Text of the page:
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An eating disorder is a serious condition that disrupts an individual’s regular eating habits. It is characterized by eating too much or too little, accompanied by excessive concerns about one’s weight and body image. It often stems from or co-occurs with depression, anxiety disorders, or substance abuse.

Contrary to popular opinion, eating disorders occur in individuals of all ages and both genders. There are millions of people in the United States with eating disorders and 90% are young adult women. Just 1% of teen girls suffer from anorexia nervosa, while 2-3% of teen girls have bulimia nervosa.

For individuals dealing with eating disorders, the Magnolia Counseling of Pearland team is here to help you understand the problem and your treatment options.

Who is called to the table?

  • Anyone that has disordered Eating behaviors that ultimately lead to a diagnosed eating disorder

  • Wanting to understand your eating patterns and your thought distortions attached?

  • Needing to understand the emotional component to your disordered eating


What therapy looks like?

  • Most likely matched with a dietician in the area and collaborative work with one of our therapists

  • Family work to understand family patterns that threaten healthy eating

  • Understand underlying emotions embedded in their eating beliefs

  • Challenging thought systems using Cognitive Behavioral Therapy and even Dialectical Behavioral Therapy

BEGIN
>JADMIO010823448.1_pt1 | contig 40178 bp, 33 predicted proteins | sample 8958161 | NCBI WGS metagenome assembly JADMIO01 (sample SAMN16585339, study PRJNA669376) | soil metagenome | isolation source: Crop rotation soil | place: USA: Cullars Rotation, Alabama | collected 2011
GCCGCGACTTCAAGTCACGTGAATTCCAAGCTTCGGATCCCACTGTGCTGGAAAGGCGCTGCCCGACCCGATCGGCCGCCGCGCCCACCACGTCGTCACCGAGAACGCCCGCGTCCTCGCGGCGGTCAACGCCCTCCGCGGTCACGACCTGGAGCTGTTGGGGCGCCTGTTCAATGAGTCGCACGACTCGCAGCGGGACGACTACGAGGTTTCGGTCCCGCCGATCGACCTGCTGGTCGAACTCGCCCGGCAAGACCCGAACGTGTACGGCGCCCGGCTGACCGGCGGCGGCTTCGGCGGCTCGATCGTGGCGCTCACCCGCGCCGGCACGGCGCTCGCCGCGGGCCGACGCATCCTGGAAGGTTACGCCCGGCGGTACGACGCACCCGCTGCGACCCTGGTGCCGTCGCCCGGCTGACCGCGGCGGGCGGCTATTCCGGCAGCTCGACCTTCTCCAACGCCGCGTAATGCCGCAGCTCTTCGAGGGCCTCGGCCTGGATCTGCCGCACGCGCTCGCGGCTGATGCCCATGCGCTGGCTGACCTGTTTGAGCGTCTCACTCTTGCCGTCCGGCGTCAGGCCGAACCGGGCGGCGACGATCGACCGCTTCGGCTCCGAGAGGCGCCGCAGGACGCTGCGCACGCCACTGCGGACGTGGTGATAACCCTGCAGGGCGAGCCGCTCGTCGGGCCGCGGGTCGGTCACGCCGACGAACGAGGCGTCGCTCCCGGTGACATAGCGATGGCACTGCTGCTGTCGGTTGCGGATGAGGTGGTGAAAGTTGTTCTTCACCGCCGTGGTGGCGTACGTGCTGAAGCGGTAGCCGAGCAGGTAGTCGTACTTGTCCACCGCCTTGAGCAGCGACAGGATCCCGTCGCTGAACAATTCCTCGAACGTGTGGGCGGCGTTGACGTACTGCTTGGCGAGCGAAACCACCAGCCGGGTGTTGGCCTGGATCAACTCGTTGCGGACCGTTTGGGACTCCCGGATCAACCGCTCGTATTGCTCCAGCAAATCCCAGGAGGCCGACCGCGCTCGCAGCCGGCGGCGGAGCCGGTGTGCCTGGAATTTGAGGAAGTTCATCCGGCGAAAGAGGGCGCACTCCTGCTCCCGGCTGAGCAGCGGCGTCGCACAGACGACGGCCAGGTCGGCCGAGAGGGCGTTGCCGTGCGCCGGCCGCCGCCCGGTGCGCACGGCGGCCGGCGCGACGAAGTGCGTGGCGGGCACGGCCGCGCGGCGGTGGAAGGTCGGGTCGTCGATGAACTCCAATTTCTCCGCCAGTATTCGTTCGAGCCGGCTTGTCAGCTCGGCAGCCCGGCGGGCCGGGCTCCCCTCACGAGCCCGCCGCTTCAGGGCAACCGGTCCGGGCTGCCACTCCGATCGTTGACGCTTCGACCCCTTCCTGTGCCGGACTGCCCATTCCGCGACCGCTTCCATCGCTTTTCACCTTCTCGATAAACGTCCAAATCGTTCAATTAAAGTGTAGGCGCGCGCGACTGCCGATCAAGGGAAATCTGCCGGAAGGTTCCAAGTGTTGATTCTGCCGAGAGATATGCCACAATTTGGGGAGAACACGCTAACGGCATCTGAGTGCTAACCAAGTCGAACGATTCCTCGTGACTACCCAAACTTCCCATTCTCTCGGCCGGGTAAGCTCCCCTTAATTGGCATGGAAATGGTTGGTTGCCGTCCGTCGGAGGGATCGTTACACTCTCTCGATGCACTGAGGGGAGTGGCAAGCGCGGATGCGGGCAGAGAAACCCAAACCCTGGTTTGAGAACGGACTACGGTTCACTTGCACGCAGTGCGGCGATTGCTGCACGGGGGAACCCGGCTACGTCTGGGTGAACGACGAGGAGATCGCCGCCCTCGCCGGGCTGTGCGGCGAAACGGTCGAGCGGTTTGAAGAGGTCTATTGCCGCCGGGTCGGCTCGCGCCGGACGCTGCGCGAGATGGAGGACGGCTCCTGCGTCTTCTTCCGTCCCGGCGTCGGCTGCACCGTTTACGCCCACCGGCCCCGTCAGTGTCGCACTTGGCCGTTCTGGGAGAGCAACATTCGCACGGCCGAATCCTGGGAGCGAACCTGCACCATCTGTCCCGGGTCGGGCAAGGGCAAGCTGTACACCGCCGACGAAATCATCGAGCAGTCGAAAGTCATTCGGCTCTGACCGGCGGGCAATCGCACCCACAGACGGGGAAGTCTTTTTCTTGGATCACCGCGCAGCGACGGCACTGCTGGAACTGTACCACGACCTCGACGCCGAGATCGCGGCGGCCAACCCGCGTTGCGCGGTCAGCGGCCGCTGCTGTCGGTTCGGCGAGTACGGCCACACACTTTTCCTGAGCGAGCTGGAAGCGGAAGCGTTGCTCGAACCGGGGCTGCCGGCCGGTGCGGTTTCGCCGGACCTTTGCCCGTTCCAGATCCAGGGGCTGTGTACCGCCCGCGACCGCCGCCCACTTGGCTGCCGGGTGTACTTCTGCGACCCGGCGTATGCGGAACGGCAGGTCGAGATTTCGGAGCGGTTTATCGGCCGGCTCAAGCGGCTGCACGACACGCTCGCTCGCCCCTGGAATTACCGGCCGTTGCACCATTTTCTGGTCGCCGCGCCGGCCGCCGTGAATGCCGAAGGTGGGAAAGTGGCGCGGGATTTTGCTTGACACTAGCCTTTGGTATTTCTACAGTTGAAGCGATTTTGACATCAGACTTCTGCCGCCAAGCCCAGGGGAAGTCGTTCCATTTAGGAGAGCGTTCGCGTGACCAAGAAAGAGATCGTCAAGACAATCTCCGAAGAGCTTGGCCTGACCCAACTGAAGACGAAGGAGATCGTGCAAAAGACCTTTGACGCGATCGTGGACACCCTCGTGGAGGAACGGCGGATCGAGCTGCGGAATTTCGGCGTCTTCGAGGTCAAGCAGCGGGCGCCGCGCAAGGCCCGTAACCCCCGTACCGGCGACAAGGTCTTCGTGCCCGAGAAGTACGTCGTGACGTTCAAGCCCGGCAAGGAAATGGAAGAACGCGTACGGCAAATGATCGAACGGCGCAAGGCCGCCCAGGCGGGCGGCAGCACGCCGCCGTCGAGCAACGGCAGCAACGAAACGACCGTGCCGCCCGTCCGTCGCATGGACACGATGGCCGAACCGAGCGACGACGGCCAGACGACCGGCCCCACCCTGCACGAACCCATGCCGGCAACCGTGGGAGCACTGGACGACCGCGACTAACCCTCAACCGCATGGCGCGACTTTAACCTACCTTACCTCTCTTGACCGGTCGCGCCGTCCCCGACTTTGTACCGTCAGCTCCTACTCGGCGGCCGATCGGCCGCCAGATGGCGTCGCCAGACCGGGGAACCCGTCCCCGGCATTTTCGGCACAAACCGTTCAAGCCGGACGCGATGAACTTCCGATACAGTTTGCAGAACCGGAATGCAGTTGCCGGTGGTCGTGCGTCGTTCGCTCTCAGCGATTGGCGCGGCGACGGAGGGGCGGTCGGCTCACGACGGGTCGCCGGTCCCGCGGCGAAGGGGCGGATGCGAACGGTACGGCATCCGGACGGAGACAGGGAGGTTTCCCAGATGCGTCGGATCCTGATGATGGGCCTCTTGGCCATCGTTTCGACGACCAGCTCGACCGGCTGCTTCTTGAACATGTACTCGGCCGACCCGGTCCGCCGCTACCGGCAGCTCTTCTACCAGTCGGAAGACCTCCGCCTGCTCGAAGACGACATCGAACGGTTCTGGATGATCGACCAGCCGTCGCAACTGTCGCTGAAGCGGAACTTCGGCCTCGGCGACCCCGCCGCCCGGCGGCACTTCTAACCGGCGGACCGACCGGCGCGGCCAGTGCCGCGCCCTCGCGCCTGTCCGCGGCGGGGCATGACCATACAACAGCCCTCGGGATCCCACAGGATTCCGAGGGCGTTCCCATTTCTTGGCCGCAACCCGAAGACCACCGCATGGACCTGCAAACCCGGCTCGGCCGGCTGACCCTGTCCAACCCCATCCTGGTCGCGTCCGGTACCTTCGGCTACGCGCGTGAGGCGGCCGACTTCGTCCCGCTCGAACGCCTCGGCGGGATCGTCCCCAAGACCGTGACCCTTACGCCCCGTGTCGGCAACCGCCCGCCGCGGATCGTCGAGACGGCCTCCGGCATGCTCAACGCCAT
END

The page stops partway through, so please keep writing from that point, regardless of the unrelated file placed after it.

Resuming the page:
• Journaling, writing, documenting



Finding  a healthy dance with food and a healthy thought process attached to emotions creates an equilibrium that promotes happiness and healthy body!



Anorexia nervosa is characterized by intentionally starving yourself due to the overwhelming belief that you are overweight, despite all signs pointing to the contrary. Sufferers typically develop an obsession with losing weight, creating their own food restrictions and strenuous exercise routines.

Bulimia nervosa is characterized by the consumption of excessive amounts of food followed by cleansing the body. This is done via induced vomiting, diuretic or laxative abuse, as well as compulsive exercise. Studies show that 50% of anorexia sufferers will eventually develop bulimia. Other eating disorders may include some characteristics of anorexia nervosa and/or bulimia nervosa, but not all.

Common symptoms of anorexia nervosa include:

  • Emaciation

  • Constantly striving toward low body weight

  • Fear of weight gain

  • Distorted body image

  • Possible loss of menstrual periods in females

  • Impotence in males

Common symptoms of bulimia nervosa include:

  • Early osteoporosis, i.e., loss of bone mass

  • Muscle loss and weakness

  • Brittle hair and nails

  • Severe constipation

  • Racing heart

  • Erosion of dental enamel

Common complaints associated with an eating disorder include: stomach distress, diarrhea, constipation, headaches/migraines, thinning hair/hair loss, dry skin and lightheadedness.